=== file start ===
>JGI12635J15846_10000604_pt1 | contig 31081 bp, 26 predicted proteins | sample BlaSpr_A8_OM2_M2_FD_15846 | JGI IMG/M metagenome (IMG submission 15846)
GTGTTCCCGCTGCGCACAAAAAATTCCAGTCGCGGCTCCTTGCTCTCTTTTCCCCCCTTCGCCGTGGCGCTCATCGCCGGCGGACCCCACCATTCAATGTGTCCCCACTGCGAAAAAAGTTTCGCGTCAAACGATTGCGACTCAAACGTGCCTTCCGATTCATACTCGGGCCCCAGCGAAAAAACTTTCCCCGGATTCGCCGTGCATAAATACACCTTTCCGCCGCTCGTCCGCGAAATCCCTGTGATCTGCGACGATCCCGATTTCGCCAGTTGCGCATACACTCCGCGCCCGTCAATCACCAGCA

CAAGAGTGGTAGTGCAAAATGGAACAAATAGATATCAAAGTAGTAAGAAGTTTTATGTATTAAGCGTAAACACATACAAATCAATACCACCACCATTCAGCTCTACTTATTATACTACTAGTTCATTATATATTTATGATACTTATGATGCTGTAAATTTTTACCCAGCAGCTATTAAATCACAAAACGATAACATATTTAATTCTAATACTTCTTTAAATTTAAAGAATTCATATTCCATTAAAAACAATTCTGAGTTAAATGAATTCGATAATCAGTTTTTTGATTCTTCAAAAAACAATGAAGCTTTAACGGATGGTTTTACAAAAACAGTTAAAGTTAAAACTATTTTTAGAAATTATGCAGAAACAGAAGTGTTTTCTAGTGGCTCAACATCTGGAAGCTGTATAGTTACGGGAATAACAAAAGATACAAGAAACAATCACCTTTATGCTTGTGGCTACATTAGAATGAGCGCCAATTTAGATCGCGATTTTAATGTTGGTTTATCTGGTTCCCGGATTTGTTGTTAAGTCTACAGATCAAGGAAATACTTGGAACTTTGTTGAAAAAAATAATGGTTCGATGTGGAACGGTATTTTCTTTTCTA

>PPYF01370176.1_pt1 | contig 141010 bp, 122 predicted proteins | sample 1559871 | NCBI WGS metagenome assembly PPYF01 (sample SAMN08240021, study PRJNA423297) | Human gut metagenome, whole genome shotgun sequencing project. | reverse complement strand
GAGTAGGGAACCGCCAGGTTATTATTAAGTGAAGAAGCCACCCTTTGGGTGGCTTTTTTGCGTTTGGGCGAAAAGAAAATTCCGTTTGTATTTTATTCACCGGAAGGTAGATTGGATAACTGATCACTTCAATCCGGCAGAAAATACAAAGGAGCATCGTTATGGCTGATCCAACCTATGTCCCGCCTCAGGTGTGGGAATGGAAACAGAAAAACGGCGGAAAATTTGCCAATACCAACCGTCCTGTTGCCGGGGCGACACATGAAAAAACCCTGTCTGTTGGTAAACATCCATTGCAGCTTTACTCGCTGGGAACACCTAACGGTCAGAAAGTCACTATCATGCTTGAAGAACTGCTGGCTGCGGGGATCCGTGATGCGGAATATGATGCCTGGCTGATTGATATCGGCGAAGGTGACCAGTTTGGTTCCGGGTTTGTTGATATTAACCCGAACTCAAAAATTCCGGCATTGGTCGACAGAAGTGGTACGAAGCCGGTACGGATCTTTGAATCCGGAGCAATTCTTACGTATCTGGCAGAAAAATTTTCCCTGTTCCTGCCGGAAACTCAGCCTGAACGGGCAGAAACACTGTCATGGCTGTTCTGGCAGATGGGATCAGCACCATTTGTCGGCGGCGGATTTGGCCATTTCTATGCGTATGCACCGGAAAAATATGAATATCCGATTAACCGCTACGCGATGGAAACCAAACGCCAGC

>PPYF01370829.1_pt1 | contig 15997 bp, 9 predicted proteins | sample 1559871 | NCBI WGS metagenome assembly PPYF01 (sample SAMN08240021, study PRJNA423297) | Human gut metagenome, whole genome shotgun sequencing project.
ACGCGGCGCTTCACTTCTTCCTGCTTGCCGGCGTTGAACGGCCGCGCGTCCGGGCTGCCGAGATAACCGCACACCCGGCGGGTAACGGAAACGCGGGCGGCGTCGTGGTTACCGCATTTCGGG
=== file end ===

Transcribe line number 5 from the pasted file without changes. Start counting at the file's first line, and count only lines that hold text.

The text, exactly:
GAGTAGGGAACCGCCAGGTTATTATTAAGTGAAGAAGCCACCCTTTGGGTGGCTTTTTTGCGTTTGGGCGAAAAGAAAATTCCGTTTGTATTTTATTCACCGGAAGGTAGATTGGATAACTGATCACTTCAATCCGGCAGAAAATACAAAGGAGCATCGTTATGGCTGATCCAACCTATGTCCCGCCTCAGGTGTGGGAATGGAAACAGAAAAACGGCGGAAAATTTGCCAATACCAACCGTCCTGTTGCCGGGGCGACACATGAAAAAACCCTGTCTGTTGGTAAACATCCATTGCAGCTTTACTCGCTGGGAACACCTAACGGTCAGAAAGTCACTATCATGCTTGAAGAACTGCTGGCTGCGGGGATCCGTGATGCGGAATATGATGCCTGGCTGATTGATATCGGCGAAGGTGACCAGTTTGGTTCCGGGTTTGTTGATATTAACCCGAACTCAAAAATTCCGGCATTGGTCGACAGAAGTGGTACGAAGCCGGTACGGATCTTTGAATCCGGAGCAATTCTTACGTATCTGGCAGAAAAATTTTCCCTGTTCCTGCCGGAAACTCAGCCTGAACGGGCAGAAACACTGTCATGGCTGTTCTGGCAGATGGGATCAGCACCATTTGTCGGCGGCGGATTTGGCCATTTCTATGCGTATGCACCGGAAAAATATGAATATCCGATTAACCGCTACGCGATGGAAACCAAACGCCAGC